1940 the British Army established a liaison team, called the 18th Military
Mission, to prepare plans for a British military intervention in aid of the
Irish Army. 

Irish neutrality was primarily about Ireland affirming its sovereignty and
asserting its independence from Britain. Hence, the Irish government was
adamant that the British military should only come to Ireland’s rescue after
the Irish Army had first engaged the Germans, and Ireland had officially
requested assistance. Yet the British Chiefs of Staff told the British War
Cabinet that they could only defend Ireland if British forces entered the
country before the invading German force landed in Ireland. Hence, the
British military came up with a plan (Plan ‘W’) which ‘on one level fully
intended to be the British response to an Irish call for assistance – was also
the embryo plan for the British invasion of Eire.’ Irish Army staff knew
full well Britain’s ambivalent military intentions. The Irish Chief of Staff,
Major-General Dan McKenna, reported to senior Irish politicians in 1941
that the British appeared to be preparing to strengthen their force in
Northern Ireland, adding that: ‘Whether this increased force is to assist us
in the event of German aggression or to be used against us we cannot

definitely say.’ What is clear was that by November 1940 the threat of a
German invasion had receded, while Britain began to look ever more
threatening. As McKenna later recalled:

Although [the British Army] had given us their North of Ireland order
of battle earlier in the year 1940 towards the end of the year, when
more troops came to Northern Ireland, they notified us that they no
longer could make their order of battle available to us, and that in
consequence they would not ask for ours. In the atmosphere then
prevailing we could have had an invasion at any time.

This view was shared by Taoiseach de Valera who believed that ‘there was a
danger that Britain might attempt a rapid and surprise occupation of the
country.’ De Valera was so worried about the threat of imminent British
invasion that he ordered all Christmas leave to be cancelled for the Army. It
should be noted that for the purposes of assessing the Irish Army’s War Plans,
the actual threat of invasion from Britain was less important than the Irish
perception of this threat. As we have seen, to Irish military and political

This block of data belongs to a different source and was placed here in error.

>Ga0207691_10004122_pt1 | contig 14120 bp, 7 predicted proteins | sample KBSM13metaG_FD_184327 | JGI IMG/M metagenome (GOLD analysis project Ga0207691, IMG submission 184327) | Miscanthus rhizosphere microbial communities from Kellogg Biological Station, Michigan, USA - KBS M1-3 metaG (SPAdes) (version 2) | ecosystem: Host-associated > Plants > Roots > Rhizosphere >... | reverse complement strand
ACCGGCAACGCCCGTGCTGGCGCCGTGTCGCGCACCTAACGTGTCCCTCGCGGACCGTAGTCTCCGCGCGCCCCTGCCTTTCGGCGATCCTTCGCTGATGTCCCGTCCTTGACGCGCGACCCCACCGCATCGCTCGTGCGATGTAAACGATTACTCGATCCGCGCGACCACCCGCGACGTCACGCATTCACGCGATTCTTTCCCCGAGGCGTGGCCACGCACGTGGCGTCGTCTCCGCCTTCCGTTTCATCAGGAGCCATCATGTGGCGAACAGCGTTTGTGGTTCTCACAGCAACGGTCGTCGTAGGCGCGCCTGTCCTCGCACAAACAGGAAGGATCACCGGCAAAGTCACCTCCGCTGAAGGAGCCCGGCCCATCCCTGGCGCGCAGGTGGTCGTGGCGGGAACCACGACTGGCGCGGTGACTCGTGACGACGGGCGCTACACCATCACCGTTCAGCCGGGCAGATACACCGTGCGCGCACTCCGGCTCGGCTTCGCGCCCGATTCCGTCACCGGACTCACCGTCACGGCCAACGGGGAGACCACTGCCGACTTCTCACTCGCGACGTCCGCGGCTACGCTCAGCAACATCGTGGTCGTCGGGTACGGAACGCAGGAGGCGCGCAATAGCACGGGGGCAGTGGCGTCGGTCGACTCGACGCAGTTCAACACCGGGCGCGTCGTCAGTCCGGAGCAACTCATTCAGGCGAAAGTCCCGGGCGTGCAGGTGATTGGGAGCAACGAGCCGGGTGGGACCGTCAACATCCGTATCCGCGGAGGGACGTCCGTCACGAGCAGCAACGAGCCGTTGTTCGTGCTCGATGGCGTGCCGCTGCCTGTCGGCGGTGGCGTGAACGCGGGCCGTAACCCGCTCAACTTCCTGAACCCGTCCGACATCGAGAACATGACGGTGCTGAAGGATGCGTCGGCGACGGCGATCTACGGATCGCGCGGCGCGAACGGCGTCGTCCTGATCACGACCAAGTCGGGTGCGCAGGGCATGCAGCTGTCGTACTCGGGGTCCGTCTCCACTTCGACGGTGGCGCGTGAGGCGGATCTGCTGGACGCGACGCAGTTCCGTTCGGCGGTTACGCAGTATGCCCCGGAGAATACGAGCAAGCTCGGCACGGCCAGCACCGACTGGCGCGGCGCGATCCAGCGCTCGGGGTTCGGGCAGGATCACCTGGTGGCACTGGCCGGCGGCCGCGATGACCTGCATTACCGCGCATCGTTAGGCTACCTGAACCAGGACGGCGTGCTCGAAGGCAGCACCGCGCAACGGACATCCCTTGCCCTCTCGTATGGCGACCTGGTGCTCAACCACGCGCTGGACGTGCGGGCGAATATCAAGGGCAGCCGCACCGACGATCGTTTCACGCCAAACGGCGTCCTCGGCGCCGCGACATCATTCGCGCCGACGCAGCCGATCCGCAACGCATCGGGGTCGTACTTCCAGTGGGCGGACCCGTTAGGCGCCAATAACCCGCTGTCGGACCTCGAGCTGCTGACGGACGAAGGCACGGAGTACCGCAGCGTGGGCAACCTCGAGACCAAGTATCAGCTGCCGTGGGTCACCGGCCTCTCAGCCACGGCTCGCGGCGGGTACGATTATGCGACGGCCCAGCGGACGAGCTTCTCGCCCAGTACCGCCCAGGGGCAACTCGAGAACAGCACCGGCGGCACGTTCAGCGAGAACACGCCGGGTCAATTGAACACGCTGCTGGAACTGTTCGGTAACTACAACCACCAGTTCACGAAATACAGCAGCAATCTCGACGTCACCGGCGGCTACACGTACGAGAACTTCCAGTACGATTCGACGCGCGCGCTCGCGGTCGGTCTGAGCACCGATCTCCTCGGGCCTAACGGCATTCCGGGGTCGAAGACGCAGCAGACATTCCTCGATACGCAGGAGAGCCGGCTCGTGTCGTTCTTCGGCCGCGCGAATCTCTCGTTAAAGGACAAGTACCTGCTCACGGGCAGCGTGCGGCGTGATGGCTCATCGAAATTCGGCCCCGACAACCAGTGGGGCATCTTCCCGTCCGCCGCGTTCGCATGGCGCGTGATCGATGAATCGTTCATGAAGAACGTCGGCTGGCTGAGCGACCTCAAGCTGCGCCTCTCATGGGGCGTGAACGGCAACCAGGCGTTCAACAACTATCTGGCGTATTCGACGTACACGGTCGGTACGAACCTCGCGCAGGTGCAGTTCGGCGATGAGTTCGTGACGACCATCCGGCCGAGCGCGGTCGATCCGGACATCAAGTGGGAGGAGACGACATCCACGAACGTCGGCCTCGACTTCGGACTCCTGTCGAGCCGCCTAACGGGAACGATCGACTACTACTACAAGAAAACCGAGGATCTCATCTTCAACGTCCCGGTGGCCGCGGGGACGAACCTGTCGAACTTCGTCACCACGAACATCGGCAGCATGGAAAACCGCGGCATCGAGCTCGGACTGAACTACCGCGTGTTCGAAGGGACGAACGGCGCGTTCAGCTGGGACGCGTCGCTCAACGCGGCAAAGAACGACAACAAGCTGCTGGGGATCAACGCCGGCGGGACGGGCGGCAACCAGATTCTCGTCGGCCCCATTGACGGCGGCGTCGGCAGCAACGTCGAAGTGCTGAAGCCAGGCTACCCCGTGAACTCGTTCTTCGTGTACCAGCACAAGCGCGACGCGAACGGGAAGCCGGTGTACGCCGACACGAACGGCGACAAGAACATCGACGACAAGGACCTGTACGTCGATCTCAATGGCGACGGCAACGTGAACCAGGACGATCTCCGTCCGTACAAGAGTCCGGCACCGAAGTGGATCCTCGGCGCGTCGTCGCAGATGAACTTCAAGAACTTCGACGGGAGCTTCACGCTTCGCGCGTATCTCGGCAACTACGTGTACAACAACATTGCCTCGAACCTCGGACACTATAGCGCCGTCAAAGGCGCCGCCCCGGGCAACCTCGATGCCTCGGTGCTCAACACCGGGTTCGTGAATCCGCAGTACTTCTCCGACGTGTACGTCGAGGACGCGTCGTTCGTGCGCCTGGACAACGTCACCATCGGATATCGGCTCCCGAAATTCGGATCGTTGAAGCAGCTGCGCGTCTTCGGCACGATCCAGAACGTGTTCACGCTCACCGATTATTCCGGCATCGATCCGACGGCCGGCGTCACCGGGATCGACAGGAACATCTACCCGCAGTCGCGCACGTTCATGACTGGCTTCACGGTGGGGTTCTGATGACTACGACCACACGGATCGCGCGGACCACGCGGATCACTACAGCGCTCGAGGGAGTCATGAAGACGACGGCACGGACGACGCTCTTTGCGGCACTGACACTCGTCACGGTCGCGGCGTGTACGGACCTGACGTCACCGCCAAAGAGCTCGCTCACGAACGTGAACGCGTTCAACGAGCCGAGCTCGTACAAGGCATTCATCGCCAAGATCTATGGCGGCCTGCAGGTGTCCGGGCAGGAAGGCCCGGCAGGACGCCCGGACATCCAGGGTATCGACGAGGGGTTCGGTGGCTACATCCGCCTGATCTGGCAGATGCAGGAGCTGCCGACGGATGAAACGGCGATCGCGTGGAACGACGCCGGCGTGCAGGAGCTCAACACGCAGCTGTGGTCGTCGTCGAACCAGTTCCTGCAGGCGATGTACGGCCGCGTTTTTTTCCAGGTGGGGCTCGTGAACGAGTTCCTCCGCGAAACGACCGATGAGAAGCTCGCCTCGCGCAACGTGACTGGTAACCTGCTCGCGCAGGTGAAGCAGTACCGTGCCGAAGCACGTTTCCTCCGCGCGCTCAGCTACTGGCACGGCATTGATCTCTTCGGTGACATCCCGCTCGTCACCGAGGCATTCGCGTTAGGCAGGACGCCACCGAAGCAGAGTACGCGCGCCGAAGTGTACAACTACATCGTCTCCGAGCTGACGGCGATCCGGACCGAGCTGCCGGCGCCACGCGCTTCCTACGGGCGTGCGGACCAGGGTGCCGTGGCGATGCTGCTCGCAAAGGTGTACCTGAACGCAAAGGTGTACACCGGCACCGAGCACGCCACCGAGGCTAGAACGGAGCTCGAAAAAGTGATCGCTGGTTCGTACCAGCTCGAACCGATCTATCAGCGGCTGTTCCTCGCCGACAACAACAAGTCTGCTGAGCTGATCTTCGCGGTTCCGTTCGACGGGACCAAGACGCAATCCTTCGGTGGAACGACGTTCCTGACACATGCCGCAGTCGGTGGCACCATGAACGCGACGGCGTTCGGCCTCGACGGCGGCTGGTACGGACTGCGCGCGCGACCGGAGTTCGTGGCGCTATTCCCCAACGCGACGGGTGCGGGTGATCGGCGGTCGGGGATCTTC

leaders the threat was very real, and remained so until December 1941.

In response, G-l branch switched their attention in mid-November 1940
from completing GDP 1 against a German attack to drawing up GDP 2
against a British invasion. The sense of urgency is indicated by the fact that
GDP 2 was completed by staff officers, approved by the Taoiseach, and
promulgated to army commanders in Operational Order 3/1940, within one
month. At the same time the Irish government was so concerned about not
doing anything that might be seen as provocative by the British, that all
reference to Britain was deleted from Operational Order 3/1940. 

Nevertheless, the force posture adopted under GDP 2 was clearly
designed to meet a British invasion of the entire country, the main effort of
which was expected to be an overland drive from Northern Ireland directly
down to Dublin. Under GDP 2, the Irish Army re-organized itself into two
divisions. The 2nd Division was given the task of meeting the main British
thrust from Northern Ireland. The 1st Division was tasked with providing
reinforcements for 2nd Division, and defending the rest of the country
against sea and air landings. GDP 2 determined that a ‘definite stand must
be made as far north of the line Dublin-Athlone-Galway as possible’ and
to this end the bulk of 2nd Division was to be deployed on a Main Line of
Resistance (MLR) along the line of the rivers Boyne and Blackwater. In
addition, an infantry outpost system, augmented by patrols and cyclist
squadrons, was set-up ahead of the MLR to initially delay the enemy
advance and allow time for the mobilization of forces on the MLR.

GDP 2 was quite at odds with the 1934 war plan and 1936 intelligence
report, both of which strongly warned of the risks of deploying along static 

defensive lines. The adoption of a static defence may be explained by the